Sounds terrible, doesn’t it? It isn’t, though. This is something all authors need to know. Parallelism is two or mor ideas that are parallel. That is, comparing ideas that go together. But these sentences need to be written in a certain way. They should be balanced: single words with single words; phrases with phrases; clauses with clauses. Here are some examples I pulled from the book ‘A Writer’s Reference’ by Diana Hacker. You should get this book. Check Amazon.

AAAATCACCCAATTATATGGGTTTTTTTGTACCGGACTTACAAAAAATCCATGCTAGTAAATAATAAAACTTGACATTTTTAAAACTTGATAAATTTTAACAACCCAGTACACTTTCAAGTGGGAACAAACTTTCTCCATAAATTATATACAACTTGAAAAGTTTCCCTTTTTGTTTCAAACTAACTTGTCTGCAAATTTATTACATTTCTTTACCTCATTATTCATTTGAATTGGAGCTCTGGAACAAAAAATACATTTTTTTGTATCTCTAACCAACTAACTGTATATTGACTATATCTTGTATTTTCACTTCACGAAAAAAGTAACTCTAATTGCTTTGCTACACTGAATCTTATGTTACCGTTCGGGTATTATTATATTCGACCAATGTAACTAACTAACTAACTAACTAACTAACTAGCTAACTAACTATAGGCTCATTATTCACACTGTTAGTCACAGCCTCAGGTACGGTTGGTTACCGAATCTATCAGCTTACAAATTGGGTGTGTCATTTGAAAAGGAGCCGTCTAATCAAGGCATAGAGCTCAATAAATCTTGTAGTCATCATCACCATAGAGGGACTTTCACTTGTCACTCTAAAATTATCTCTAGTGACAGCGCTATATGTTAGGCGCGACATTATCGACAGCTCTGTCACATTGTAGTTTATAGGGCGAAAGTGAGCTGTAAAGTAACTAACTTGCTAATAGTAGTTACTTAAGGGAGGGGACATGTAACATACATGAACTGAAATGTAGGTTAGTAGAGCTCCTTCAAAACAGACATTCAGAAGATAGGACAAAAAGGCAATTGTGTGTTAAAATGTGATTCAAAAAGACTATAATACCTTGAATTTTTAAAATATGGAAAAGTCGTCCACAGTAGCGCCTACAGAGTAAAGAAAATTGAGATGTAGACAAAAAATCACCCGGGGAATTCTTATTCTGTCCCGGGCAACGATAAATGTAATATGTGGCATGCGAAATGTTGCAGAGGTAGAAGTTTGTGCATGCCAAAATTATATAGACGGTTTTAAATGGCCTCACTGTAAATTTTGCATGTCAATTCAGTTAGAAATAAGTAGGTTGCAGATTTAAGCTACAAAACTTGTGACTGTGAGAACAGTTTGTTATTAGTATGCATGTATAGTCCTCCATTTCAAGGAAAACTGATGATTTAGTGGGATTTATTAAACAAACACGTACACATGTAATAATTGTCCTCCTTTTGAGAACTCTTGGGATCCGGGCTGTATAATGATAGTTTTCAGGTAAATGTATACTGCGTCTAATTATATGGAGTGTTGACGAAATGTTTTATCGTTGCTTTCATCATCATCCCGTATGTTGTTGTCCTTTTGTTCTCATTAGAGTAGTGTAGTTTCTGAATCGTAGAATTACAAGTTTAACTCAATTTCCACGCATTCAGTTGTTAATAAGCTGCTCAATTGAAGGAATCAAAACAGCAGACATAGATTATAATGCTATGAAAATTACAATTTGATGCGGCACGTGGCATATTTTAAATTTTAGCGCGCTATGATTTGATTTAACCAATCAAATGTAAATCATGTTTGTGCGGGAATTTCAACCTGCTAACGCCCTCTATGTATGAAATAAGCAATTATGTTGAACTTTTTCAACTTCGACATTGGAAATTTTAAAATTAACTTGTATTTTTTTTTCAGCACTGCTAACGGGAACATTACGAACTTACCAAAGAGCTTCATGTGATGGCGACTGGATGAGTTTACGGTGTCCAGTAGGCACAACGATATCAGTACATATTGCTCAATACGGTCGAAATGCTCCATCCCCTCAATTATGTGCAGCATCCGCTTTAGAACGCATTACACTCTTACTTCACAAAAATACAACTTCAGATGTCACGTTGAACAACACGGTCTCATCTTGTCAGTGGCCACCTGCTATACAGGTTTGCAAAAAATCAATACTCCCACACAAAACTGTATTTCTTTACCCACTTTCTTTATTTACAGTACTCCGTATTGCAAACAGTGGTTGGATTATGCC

“A kiss can be a comma, a question mark, or an exclamation point.” (Mistinguett)
“This novel is not to be tossed lightly aside, but to be hurled with great force.” (Dorothy Parker)
“In matters of principle, stand like a rock; in matters of taste, swim with the currant.” (Thomas Jefferson)
Do you see what I mean? If not, give me a shout in the comments and I will go over it with you.